I was in Kiev for 3 weeks at the end of March to the first week of April. What caught my eye even in gloomy late winter weather were the golden cupolas of the Russian Orthodox churches. And Kiev has a quite a few of these churches. From up close, they look like gold onion bulbs plastered with individual gold candy foil. Rain or shine, they just keep looking mighty golden.
I asked around in the little office I worked out of how they kept them so shiny. Antonina, said with a laugh: rain and wind. The rain washes, the wind polishes.
The first set of cupolas belong to a nunnery whose name escapes me but it was next to the office building. The office is in the university hostel of the pedagogical institute off Artema St., across fhe lane from the US consulate. The nunnery I believe is a few hundred years old and it looks its age.
The next set belongs to St. Michael's Church, on Michailivs'ka in downtown. The church is vintage 1990's reconstructed on the old site. The communists tore down the original church (or cathedral, I'm not sure) in the 1930's to make way for government buildings of the old Soviet Union. Luckily, the communists never had the chance to build their utilitarian offices. After the disintegration of the Soviet Union, St. Michael's, like the phoenix, rose from the ashes.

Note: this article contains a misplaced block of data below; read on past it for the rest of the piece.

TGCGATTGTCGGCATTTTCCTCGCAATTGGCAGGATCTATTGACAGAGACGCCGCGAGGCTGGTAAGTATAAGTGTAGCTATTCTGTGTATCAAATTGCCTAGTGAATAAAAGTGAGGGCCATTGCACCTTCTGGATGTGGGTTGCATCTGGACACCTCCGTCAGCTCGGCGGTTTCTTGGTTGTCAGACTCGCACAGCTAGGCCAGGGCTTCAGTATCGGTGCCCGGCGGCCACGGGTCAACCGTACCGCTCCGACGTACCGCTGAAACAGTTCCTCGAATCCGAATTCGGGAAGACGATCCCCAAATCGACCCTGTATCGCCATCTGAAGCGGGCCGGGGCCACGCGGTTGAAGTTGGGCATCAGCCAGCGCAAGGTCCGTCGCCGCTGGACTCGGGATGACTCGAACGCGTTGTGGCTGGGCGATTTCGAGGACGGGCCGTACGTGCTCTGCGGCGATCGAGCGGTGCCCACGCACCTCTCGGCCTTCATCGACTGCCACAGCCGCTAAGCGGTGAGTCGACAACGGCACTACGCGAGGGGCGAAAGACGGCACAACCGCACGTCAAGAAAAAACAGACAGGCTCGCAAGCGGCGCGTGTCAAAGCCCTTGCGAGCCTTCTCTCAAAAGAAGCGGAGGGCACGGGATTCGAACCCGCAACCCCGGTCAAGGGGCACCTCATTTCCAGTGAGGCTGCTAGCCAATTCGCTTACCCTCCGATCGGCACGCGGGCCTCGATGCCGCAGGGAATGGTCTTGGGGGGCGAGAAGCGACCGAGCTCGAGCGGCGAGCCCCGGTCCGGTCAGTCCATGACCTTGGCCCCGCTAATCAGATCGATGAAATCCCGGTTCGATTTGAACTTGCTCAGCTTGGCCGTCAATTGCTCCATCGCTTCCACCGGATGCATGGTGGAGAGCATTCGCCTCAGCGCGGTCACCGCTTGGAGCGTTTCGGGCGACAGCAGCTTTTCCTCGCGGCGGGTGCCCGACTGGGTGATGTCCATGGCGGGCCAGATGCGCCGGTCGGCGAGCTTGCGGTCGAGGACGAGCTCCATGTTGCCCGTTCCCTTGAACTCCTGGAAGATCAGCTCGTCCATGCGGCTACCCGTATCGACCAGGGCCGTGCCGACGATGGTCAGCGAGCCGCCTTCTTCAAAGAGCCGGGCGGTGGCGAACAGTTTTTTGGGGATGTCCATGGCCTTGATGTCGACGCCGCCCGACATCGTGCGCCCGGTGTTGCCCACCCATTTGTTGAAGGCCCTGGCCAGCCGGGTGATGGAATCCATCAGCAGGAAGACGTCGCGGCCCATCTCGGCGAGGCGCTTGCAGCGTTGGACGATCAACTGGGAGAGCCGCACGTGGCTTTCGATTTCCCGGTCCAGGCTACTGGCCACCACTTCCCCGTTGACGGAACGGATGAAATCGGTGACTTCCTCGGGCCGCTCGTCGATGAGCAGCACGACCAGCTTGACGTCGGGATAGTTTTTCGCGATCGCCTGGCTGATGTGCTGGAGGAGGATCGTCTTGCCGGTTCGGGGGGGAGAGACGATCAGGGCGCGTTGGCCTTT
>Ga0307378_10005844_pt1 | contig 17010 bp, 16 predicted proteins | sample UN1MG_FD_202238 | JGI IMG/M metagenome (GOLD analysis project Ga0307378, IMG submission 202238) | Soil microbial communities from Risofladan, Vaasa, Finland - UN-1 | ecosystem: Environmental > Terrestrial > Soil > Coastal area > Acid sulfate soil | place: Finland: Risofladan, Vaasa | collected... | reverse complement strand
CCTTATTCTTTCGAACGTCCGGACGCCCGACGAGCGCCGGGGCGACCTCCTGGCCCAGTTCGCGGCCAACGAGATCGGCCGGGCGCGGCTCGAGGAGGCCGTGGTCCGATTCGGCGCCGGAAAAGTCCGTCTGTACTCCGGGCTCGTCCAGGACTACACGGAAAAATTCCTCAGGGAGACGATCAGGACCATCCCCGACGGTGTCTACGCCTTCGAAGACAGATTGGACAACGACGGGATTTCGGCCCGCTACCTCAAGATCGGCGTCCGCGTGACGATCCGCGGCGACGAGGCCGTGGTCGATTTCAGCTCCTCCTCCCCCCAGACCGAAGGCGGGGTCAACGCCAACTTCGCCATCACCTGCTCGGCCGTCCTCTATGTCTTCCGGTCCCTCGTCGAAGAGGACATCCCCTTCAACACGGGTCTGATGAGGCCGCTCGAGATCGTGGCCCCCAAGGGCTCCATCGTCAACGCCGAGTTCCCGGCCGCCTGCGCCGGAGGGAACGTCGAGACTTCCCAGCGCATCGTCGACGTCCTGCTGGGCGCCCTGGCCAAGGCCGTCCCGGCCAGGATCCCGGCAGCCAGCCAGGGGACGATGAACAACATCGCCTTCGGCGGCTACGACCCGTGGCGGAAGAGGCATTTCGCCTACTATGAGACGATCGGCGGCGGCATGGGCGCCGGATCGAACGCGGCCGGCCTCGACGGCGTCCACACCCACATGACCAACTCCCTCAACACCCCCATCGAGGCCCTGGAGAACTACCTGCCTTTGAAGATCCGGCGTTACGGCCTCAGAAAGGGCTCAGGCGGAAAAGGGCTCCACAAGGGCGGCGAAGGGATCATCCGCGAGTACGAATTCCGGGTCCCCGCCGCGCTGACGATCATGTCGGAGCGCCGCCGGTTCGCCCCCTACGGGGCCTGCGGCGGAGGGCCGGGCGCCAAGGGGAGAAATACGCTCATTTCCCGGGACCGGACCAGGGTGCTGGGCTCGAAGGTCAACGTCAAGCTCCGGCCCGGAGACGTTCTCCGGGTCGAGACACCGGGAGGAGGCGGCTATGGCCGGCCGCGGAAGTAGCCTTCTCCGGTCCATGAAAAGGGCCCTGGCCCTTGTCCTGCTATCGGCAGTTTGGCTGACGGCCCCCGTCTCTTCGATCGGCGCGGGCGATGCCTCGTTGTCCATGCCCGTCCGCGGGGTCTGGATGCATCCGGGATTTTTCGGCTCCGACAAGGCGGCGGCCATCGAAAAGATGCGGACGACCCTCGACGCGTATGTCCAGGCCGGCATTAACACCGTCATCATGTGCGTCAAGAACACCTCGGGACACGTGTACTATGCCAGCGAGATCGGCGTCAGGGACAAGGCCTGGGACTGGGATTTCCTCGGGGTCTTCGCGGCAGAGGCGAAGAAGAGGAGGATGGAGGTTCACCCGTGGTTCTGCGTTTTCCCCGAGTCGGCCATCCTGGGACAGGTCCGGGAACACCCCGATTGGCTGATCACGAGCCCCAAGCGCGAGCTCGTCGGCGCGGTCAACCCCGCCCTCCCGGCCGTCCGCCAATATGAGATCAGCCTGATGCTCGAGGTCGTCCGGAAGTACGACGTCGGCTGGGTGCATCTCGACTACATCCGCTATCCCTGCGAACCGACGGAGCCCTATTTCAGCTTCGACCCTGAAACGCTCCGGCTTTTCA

Finally, the mother of all churches in Kiev, St. Sophia's Cathedral, which dates back to the 10th century. and represents the historical foundation of Kiev. In the cathedral grounds are museums, a nice park and a bell tower. There's entrance fee to get inside the grounds, another fee to get to the church museums, and another to go up the bell tower. St. Michael's, however, was free to the public. The nunnery, I wasn't sure if it was open to the public but I enjoyed seeing its gold onion bulbs every working day.